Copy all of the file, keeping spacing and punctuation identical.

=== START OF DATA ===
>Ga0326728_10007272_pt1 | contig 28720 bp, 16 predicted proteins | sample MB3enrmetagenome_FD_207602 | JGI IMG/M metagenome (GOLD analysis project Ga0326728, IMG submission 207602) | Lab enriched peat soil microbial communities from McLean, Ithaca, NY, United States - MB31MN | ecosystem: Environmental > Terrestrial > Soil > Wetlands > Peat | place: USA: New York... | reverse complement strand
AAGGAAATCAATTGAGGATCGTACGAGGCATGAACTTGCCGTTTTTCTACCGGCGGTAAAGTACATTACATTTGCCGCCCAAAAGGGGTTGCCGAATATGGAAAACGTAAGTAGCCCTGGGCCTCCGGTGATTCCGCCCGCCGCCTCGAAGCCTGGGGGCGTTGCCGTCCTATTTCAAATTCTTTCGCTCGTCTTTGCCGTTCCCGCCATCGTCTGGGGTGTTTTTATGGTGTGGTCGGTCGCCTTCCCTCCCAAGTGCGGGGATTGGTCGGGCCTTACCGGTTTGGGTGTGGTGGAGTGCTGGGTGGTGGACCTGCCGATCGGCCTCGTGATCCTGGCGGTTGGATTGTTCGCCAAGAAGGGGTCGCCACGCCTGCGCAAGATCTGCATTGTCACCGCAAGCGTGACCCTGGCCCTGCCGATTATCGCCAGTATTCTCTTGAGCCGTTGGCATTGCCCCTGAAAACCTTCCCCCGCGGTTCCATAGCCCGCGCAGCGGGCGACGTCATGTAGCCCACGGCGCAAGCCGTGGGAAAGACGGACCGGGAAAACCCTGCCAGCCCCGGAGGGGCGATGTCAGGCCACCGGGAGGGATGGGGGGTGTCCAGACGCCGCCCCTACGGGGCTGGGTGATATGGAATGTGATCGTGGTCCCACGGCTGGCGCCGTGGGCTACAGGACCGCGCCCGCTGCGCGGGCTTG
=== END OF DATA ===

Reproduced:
>Ga0326728_10007272_pt1 | contig 28720 bp, 16 predicted proteins | sample MB3enrmetagenome_FD_207602 | JGI IMG/M metagenome (GOLD analysis project Ga0326728, IMG submission 207602) | Lab enriched peat soil microbial communities from McLean, Ithaca, NY, United States - MB31MN | ecosystem: Environmental > Terrestrial > Soil > Wetlands > Peat | place: USA: New York... | reverse complement strand
AAGGAAATCAATTGAGGATCGTACGAGGCATGAACTTGCCGTTTTTCTACCGGCGGTAAAGTACATTACATTTGCCGCCCAAAAGGGGTTGCCGAATATGGAAAACGTAAGTAGCCCTGGGCCTCCGGTGATTCCGCCCGCCGCCTCGAAGCCTGGGGGCGTTGCCGTCCTATTTCAAATTCTTTCGCTCGTCTTTGCCGTTCCCGCCATCGTCTGGGGTGTTTTTATGGTGTGGTCGGTCGCCTTCCCTCCCAAGTGCGGGGATTGGTCGGGCCTTACCGGTTTGGGTGTGGTGGAGTGCTGGGTGGTGGACCTGCCGATCGGCCTCGTGATCCTGGCGGTTGGATTGTTCGCCAAGAAGGGGTCGCCACGCCTGCGCAAGATCTGCATTGTCACCGCAAGCGTGACCCTGGCCCTGCCGATTATCGCCAGTATTCTCTTGAGCCGTTGGCATTGCCCCTGAAAACCTTCCCCCGCGGTTCCATAGCCCGCGCAGCGGGCGACGTCATGTAGCCCACGGCGCAAGCCGTGGGAAAGACGGACCGGGAAAACCCTGCCAGCCCCGGAGGGGCGATGTCAGGCCACCGGGAGGGATGGGGGGTGTCCAGACGCCGCCCCTACGGGGCTGGGTGATATGGAATGTGATCGTGGTCCCACGGCTGGCGCCGTGGGCTACAGGACCGCGCCCGCTGCGCGGGCTTG